Registered federation and special types of co-operativ s may organize and join the union
of co-operatives for the following purposes:

(1) To represent the interest of co-operatives in the country;

(2) To be the social development arm of the co-operatives on education and training,

research and information, legal studies and advocacy, and social auditing of co-
operatives;

(3) To publish the Annual Report on the status and future challenges and direction of

co-operative development in Bhutan for the benefit o its member and the
government and for the information of co-operatives abroad; and

(4) To perform related powers and responsibilities as pre cribed in the Act.

Requirements for registration.

The following are the requirements for the registration of the union of co-operatives.

(1) A minimum of five federations and special types of co-operatives;

(2) Three copies of duly accomplished Constitution and By-laws;

(3) Bond of accountable officer; and

(4) Proof of bank account.

Article 11: Special types of co-operatives.

The following enterprises that do not fall under Articles 8,9 and 10 above may be
organized as special types of co-operatives:

(1) Co-operative banks.

Co-operative bank may be organized to provide financial services to primary co-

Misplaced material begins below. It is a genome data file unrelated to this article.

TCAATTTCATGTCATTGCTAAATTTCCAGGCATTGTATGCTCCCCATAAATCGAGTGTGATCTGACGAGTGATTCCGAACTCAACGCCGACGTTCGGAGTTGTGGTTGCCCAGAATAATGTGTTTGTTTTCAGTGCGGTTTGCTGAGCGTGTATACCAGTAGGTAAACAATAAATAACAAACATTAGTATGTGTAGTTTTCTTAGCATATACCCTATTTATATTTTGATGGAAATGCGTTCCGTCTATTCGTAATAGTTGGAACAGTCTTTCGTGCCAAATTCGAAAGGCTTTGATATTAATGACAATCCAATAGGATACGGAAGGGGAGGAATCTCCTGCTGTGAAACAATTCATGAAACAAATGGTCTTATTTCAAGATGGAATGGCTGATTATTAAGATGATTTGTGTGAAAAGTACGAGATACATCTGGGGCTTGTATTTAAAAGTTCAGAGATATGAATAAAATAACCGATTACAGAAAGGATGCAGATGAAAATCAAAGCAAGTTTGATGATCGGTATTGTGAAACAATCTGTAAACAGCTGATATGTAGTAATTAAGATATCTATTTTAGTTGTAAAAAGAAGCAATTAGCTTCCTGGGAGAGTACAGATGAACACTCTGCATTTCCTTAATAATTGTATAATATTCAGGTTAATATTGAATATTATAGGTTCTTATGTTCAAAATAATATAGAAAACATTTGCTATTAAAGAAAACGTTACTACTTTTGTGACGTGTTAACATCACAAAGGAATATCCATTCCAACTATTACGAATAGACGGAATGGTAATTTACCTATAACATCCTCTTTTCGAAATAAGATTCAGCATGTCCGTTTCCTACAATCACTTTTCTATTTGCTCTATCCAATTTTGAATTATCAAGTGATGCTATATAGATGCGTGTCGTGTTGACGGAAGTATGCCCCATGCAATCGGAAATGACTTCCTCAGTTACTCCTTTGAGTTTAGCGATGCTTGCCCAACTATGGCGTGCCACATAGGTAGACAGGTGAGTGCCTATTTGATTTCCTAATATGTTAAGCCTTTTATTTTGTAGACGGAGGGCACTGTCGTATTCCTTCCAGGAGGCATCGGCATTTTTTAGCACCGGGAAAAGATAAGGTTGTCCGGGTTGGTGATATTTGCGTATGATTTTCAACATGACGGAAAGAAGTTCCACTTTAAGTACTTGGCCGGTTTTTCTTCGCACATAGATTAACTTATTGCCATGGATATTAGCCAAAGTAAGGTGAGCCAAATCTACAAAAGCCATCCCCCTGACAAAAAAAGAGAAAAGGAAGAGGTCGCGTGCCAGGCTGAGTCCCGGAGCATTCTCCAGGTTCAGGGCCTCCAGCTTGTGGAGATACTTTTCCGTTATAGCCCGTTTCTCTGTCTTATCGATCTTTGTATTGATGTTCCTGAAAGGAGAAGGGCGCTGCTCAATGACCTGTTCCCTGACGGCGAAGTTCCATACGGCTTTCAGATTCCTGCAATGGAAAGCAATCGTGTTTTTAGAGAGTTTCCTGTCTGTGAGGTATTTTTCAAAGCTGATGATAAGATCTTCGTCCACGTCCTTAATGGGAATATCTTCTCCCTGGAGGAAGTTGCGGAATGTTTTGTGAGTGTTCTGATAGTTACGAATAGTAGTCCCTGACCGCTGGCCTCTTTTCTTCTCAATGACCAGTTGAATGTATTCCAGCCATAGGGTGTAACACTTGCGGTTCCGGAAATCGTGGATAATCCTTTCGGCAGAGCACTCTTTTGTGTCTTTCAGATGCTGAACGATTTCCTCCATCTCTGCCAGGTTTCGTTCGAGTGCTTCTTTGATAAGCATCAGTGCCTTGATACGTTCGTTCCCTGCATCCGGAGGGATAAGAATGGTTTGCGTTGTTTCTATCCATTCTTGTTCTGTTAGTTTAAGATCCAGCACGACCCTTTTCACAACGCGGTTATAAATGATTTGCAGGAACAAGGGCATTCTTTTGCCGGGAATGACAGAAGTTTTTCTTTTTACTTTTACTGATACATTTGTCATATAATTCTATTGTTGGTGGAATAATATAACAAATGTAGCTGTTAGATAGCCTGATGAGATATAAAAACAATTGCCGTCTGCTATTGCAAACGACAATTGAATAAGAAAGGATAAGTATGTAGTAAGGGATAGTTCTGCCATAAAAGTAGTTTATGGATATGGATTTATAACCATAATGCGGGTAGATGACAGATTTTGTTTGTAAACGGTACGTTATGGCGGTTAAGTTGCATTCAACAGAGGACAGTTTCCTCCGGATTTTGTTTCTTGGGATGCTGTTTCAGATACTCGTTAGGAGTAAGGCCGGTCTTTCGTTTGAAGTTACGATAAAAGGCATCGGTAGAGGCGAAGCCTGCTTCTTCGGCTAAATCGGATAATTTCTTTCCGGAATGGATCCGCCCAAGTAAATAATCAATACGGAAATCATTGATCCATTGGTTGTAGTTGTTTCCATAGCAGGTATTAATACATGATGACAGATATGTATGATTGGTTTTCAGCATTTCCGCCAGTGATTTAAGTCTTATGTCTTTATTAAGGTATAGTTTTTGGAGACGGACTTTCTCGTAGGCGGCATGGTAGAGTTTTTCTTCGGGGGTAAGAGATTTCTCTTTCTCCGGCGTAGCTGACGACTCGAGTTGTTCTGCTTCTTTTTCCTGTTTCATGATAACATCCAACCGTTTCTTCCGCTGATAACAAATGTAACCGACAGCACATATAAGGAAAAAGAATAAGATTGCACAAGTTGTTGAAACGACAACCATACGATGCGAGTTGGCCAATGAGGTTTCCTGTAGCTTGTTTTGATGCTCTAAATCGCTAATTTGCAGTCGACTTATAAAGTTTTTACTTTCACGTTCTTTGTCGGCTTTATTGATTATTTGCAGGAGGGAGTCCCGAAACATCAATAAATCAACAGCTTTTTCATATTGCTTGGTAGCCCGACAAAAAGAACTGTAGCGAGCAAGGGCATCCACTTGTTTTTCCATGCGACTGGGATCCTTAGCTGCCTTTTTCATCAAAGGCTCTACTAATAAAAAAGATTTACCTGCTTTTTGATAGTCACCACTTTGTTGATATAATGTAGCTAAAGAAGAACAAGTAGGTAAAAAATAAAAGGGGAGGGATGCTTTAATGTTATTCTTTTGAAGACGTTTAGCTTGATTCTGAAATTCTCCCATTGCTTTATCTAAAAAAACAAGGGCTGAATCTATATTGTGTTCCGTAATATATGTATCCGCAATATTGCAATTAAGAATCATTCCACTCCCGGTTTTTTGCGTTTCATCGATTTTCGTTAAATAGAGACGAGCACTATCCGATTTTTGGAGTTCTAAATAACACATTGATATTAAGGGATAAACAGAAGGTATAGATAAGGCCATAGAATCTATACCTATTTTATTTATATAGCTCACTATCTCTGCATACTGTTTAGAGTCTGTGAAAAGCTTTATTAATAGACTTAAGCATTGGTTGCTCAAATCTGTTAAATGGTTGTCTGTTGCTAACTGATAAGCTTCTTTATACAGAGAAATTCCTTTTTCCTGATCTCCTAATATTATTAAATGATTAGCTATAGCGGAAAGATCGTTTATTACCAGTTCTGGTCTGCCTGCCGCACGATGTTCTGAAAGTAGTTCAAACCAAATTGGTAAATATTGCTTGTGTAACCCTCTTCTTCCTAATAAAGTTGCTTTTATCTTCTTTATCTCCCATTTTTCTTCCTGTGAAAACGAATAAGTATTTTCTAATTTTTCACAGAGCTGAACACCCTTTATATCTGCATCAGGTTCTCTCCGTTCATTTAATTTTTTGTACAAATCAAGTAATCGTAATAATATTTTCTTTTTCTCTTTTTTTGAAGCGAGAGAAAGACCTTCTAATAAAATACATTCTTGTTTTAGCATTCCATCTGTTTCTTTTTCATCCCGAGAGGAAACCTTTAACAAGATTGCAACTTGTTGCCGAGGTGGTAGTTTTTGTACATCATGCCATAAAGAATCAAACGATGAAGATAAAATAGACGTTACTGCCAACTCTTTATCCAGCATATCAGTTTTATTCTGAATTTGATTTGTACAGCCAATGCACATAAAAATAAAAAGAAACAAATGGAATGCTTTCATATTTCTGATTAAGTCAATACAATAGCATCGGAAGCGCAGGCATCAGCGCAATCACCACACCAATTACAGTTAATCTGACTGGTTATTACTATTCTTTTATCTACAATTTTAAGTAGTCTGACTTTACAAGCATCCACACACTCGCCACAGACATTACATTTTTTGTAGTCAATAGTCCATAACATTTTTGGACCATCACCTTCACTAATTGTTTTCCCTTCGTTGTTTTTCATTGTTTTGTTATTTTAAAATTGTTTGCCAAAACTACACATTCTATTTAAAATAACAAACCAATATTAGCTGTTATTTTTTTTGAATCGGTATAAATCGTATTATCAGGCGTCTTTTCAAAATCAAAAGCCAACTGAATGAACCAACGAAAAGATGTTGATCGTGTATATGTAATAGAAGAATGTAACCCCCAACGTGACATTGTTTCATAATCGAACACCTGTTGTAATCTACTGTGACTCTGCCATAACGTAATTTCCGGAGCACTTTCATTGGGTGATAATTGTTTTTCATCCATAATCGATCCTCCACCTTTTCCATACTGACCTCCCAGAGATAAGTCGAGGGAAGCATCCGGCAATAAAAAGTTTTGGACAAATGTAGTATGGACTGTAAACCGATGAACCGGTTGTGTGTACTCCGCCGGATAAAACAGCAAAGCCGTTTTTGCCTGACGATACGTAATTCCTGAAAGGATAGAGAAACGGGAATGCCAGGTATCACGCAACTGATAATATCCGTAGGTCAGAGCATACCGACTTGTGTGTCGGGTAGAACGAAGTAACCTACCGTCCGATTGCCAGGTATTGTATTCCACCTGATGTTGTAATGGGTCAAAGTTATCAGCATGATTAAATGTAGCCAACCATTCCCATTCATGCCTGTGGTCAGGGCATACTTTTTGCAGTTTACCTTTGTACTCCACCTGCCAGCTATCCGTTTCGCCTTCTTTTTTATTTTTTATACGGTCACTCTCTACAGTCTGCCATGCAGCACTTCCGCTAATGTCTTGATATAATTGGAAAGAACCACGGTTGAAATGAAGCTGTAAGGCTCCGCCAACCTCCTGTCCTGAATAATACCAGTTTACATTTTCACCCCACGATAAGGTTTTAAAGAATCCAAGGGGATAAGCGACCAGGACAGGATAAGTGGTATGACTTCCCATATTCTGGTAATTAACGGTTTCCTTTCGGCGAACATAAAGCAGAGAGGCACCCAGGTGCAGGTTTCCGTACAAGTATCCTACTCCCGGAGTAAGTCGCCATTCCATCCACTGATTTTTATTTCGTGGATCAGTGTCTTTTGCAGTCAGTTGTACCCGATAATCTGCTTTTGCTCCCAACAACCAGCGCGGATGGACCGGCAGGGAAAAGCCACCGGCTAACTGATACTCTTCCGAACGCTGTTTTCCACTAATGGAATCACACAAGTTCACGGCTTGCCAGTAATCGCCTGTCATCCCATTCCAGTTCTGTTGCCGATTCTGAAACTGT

operatives, federation of co-operatives and insurance co-operatives and to serve as the
financial arm of the co-operatives in the economy.

The Royal Monetary Authority (RMA), upon consultation with the MOHA and the Co-
operative Sector, shall issue and implement the rules governing the banking operations of
co-operative banks. A co-operative bank shall be regist red with the MOHA after the
issuance of the licensed to operate as a co-operativ bank by the RMA. A registered and
licensed co-operatives bank may offer all types of banking services needed by member-
cooperatives and may open a maximum of twenty person (20%) of its loan portfolio to
the general public.

(2) Insurance co-operative.

All types of registered co-operatives may join as in urance co-operative. The insurance
co-operative shall provide life and non-life insurance services to all members.
Membership shall also be open to socially oriented non-profit organizations (NPOs). At
lest fifteen registered cooperatives and NPOs may organize and register insurance co-